So let’s look at the pros and cons of both the store bought and the homemade, shall we?
To buy: Sprouts Organic Vanilla Extract ($) // Nielsen-Massey Madagascar Bourbon ($$$)
- Readily available in store or online
- Great vanilla taste
- Consistent flavors
- Can be pricey
- Not refillable
- Limited to availability
To make: Bourbon Vanilla Extract
- Strong vanilla aroma
- Refillable (can be topped off with more alcohol to extend product)
- Sourcing quality beans can be difficult
- Extract takes a minimum 6 month to one year to make
- Flavors may not be consistent depending on vanilla bean batches
Homemade Bourbon Vanilla Extract
15 vanilla beans, 4″ in length (about 1 ounce of vanilla beans)
8 ounces of bourbon, Wild Turkey 101 used here
Chop your vanilla beans in pieces about 1″ long and place in an air-tight, non reactive container (like a Ball jar). Pour bourbon over beans, seal, and gently shake. Let sit in a dark, cool place for the next 6 months. Shake the jar at least once a week or more as this helps speed up the infusion by moving everything around. At the 6 month mark, take a taste. This will be ready to use at this point but if you’d like to get a stronger vanilla taste, you can continue to let this sit, agitating occasionally for up to one year. You can also add some additional bourbon to top off as needed when it starts to uncover the vanilla beans. When desired taste has been reached, fine strain out the vanilla beans and bottle. Discard beans. Keep in a dry, cool place.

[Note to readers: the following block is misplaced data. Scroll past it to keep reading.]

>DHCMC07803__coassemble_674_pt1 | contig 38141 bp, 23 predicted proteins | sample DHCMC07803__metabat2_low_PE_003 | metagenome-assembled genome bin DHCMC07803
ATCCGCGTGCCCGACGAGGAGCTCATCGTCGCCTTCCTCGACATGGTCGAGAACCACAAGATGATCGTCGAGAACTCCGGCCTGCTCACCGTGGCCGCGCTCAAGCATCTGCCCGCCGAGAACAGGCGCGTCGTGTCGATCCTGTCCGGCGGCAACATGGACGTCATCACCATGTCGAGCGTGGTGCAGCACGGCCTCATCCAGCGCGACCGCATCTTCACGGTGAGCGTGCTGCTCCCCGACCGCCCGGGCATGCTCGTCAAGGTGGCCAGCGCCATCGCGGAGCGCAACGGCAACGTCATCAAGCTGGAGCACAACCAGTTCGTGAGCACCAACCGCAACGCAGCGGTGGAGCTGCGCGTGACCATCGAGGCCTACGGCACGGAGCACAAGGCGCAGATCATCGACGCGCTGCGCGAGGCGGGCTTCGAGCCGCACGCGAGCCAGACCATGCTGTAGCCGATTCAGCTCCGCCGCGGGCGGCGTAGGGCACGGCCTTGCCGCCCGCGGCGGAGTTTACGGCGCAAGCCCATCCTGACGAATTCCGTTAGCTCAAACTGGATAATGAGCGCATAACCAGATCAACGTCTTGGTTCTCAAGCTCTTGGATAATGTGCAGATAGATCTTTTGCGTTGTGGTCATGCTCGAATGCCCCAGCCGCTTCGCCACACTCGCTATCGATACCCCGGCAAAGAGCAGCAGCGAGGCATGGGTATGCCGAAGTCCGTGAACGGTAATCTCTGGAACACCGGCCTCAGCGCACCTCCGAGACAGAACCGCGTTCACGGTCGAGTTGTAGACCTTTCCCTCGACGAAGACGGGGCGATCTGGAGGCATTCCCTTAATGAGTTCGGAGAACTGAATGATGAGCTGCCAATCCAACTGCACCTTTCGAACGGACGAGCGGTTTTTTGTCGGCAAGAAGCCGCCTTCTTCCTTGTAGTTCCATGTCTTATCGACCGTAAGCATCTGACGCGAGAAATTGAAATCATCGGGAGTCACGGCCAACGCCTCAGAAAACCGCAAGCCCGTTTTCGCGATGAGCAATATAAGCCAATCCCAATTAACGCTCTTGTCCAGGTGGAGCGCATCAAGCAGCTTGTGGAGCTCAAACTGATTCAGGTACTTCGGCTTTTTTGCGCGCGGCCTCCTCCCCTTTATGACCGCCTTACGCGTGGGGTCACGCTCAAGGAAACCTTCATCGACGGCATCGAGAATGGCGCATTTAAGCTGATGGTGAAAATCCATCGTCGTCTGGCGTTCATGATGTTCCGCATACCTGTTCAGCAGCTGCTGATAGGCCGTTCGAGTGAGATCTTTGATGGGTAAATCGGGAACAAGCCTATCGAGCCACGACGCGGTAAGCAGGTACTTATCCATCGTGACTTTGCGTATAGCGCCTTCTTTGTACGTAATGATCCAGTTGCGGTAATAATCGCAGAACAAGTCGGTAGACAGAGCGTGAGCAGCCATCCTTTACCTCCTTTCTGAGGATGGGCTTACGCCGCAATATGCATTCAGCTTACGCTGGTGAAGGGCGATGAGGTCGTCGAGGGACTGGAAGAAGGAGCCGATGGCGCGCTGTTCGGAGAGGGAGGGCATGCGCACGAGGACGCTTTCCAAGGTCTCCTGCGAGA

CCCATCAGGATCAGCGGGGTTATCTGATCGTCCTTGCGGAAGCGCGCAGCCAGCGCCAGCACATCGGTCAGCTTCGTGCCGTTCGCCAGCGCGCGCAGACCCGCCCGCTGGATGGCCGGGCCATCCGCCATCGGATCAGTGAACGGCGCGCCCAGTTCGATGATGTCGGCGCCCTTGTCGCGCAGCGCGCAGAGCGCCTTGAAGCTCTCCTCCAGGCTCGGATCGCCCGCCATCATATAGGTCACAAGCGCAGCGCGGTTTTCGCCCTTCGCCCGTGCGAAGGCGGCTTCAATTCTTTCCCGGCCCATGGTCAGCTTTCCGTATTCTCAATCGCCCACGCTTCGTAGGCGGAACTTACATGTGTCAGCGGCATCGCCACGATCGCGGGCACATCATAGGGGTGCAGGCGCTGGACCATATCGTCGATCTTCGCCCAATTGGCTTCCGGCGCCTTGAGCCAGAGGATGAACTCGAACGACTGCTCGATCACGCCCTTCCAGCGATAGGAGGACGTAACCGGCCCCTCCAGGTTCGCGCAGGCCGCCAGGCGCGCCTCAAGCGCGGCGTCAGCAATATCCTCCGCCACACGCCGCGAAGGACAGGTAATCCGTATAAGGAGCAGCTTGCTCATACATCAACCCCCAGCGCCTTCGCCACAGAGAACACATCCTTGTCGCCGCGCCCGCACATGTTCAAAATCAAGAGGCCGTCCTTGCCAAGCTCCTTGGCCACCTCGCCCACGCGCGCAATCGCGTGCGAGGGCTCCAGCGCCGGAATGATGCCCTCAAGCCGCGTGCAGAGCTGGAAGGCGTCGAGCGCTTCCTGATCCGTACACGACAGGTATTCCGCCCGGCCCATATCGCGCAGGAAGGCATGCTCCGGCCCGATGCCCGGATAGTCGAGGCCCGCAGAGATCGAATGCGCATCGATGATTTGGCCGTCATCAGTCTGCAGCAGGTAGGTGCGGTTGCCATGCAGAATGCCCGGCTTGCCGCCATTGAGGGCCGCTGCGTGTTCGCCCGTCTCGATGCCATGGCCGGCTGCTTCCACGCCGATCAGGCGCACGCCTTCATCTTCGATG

- First, now is the time of year to be drinking tequila out of hollowed out watermelons… so get on that.
- Second, nominations for Saveur’s best blogs (and Instagram now cause blogs are harder to come by) has begun. If you’re enjoying what we do, please consider a nomination for us! Best special interest, or drinks IG, or, I dunno, photography are all perfectly fine categories.
- Rosé all day… but without the booze?!
- This summer I swore I’d bring you all more boozy popsicles and… well, here’s some Frosémonade. It sounds dumb to say but I bet it tastes good.
- During the summer I dream about getting a cocktail down at a bar in Antarctica.
- Those Nick & Nora glasses on your shelf come from this on-screen couple.
- Who first appeared in this book.
- Counterfeit booze: if it smells like jet fuel, don’t drink it!
- Hey guys! Do you need a Hawaiian shirt that also nicely holds your beer? Yes, yes you do.
- And finally, an updated list all the places to buy specialty ice for you and/or your bar.